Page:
Caretakers are left desperate and living in fear of leaving their affected children alone, because some children simply wander away, disappear, and die a lonely and tragic death mostly due to burns or drowning. Many affected children drop out of school and lack access to quality patient care. Since the start of ivermectin distribution and larvicide treatment of rivers in Uganda, the NS epidemic has declined dramatically. In contrast, the situation continues to worsen in South Sudan because there is very little distribution of ivermectin and no larviciding of rivers in this country. Moreover, anti-epileptic treatment is generally not available in the affected villages.
      The burden of disease caused by onchocerciasis-associated epilepsy remains to be determined. A high prevalence of epilepsy has been observed in most onchocerciasis endemic regions with low coverage of ivermectin.
      • Wamala J.F.
      • Malimbo M.
      • Tepage F.
      • Lukwago L.
      • Okot C.L.
      • Cannon R.O.
      • et al.
      Nodding syndrome may be only the ears of the hippo.
      • Pion S.D.
      • Kaiser C.
      • Boutros-Toni F.
      • Cournil A.
      • Taylor M.M.
      • Meredith S.E.
      • et al.
      Epilepsy in onchocerciasis endemic areas: systematic review and meta-analysis of population-based surveys.
      • Boussinesq M.
      • Pion S.D.
      • Demanga N.
      • Kamgno J.
      Relationship between onchocerciasis and epilepsy: a matched case–control study in the Mbam Valley, Republic of Cameroon.
      If 1% of the 36 million people with O. volvulus infection (equivalent to the approximate excess prevalence of epilepsy over non-endemic areas
      • Zoure H.G.
      • Noma M.
      • Tekle A.H.
      • Amazigo U.V.
      • Diggle P.J.
      • Giorgi E.
      • et al.
      The geographic distribution of onchocerciasis in the 20 participating countries of the African Programme for Onchocerciasis Control: (2) pre-control endemicity levels and estimated number infected.
      ) were to develop epilepsy, the number of excess cases of epilepsy due to onchocerciasis would be in the order of 360 000.
      • Wamala J.F.
      • Malimbo M.
      • Tepage F.
      • Lukwago L.
      • Okot C.L.
      • Cannon R.O.
      • et al.
      Nodding syndrome may be only the ears of the hippo.
      This excess in prevalence of epilepsy may be preventable by increasing the coverage of ivermectin treatment. The fact that O. volvulus increases the risk of epilepsy should be used as an additional argument to strengthen onchocerciasis elimination plans and motivate individuals to take the ivermectin at least annually.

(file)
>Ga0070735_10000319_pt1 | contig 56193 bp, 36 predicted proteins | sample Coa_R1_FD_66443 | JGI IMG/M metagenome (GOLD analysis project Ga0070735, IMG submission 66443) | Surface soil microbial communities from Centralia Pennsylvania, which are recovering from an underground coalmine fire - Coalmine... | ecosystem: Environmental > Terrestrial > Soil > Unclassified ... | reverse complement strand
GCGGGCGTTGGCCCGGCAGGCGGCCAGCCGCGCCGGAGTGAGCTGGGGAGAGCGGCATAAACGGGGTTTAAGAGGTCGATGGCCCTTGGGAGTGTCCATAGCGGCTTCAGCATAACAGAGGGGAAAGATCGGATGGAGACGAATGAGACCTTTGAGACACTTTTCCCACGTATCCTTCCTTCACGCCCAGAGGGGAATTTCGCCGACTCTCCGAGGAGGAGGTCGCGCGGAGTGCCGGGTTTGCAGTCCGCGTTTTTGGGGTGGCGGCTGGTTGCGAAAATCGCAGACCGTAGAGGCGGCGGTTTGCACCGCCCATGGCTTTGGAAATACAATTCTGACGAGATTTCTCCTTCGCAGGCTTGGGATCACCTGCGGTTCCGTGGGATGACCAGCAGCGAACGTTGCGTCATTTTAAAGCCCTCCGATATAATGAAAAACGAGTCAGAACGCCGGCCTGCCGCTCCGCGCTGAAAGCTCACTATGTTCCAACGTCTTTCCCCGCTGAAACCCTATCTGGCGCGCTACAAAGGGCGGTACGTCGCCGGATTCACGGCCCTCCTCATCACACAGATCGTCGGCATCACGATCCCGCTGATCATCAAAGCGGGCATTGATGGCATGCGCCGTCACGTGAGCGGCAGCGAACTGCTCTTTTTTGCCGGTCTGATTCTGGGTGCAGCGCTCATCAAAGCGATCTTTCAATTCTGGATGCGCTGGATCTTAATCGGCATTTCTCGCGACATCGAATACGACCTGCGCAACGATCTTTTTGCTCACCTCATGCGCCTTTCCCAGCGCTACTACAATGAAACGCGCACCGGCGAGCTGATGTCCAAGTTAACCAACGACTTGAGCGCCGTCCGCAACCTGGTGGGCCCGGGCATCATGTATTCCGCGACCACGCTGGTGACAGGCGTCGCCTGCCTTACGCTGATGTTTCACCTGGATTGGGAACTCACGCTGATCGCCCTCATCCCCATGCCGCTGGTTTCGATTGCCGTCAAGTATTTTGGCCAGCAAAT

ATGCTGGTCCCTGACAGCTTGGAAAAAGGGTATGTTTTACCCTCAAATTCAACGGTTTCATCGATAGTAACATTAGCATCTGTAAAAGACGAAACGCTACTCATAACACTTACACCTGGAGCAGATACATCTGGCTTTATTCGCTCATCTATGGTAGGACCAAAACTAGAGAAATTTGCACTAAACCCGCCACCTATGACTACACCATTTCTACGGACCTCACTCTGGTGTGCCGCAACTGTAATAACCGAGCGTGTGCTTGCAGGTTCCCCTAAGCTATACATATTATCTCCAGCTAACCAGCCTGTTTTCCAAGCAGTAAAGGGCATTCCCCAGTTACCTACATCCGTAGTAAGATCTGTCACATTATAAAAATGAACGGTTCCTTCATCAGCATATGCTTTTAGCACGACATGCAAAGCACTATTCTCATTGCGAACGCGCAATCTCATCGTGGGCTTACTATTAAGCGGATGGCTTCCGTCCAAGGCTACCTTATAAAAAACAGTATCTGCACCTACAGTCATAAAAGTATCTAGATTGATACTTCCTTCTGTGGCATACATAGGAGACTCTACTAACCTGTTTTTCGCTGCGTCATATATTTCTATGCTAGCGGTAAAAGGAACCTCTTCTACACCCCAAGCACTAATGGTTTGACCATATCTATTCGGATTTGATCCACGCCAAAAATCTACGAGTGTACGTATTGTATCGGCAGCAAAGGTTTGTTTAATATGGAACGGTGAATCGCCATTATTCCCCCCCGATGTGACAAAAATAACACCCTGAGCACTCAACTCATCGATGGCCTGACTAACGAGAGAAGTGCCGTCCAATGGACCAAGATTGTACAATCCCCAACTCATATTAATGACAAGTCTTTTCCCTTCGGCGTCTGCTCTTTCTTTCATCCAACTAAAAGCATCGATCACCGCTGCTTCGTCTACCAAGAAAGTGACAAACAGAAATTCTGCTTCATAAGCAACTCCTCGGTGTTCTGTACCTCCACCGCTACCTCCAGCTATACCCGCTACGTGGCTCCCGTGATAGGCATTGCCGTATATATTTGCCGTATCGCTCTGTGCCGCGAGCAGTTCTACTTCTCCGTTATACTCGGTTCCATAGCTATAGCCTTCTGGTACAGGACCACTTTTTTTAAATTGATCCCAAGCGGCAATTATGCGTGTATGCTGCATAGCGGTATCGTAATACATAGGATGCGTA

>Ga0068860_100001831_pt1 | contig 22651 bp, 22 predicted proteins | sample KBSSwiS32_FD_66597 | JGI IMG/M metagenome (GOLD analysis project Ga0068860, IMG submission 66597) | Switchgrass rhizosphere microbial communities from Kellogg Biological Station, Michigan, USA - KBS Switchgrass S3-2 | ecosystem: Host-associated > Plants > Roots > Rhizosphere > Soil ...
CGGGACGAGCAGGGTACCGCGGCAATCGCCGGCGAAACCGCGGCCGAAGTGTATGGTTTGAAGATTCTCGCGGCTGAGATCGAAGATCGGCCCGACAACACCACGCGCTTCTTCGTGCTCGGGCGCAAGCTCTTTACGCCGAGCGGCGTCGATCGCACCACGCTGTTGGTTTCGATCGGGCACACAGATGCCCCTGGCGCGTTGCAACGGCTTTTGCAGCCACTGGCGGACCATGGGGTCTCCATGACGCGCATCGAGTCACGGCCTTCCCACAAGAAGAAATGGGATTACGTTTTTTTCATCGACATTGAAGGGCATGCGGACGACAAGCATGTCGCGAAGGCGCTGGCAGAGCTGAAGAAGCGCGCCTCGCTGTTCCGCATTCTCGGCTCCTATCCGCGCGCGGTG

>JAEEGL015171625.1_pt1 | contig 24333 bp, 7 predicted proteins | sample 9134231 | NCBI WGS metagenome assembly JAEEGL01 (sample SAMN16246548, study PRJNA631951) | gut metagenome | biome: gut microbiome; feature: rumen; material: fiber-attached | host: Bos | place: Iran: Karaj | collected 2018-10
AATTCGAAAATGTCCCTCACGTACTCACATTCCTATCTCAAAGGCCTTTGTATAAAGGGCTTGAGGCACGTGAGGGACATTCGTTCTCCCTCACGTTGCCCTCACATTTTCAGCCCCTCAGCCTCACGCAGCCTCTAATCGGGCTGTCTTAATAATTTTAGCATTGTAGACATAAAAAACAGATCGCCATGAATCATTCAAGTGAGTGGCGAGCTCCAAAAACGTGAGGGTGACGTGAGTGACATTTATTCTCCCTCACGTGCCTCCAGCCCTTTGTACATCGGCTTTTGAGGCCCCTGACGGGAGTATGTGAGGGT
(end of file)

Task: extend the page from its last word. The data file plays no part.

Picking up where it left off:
Uganda has shown that providing symptomatic care, mainly through timely consumption of anti-epilepsy drugs coupled with proper nutrition, can achieve big improvements in patient outcomes.
      • Idro R.
      • Namusoke H.
      • Abbo C.
      • Mutamba B.B.
      • Kakooza-Mwesige A.
      • Opoka R.O.
      • et al.
      Patients with nodding syndrome in Uganda improve with symptomatic treatment: a cross-sectional study.
      In Uganda, many children even manage to go back to school thanks to such treatment.
      A lot of scientific progress has been made recently. We have learned that improved onchocerciasis control will stop onchocerciasis-associated epilepsy including NS. We have also learned from rehabilitation centres in Uganda that NS is a manageable disease.
      • Burton A.
      Uganda: how goes the nodding syndrome war?.
      The main challenge today is how to scale up and improve the treatment of patients suffering from onchocerciasis-associated epilepsy in all affected onchocerciasis regions of Africa. To deal with this challenge we should learn from the experience gained with the scaling up of HIV treatment in Africa. Similarly, for onchocerciasis-associated epilepsy, we will need to apply advocacy, fighting ignorance and misconceptions, provide uninterrupted free access to anti-epileptic treatment, including cheap and more effective anti-epileptic drugs, and provide decentralized services to diagnose and treat epilepsy early and to monitor treatment adherence, a public health approach that includes task shifting, training of primary and lower level health care workers, and working with communities. The problem is that onchocerciasis-associated epilepsy occurs in remote rural areas of Africa and involves very poor populations, often in zones where the health system is very weak and where there has been war or there is instability. Moreover, this is not an illness that threatens the industrialized world. Similar to the fight against AIDS, to reach the goal of elimination of onchocerciasis-associated epilepsy will require partnerships between scientists, communities and advocacy groups, health care workers, ministries of health, non-governmental organizations, the pharmaceutical industry, and funding organizations.
      Funding: The work of R. Colebunders is funded by a 2014ADG/ERC grant (No. 671055).
      Conflict of interest: No conflict of interest to declare.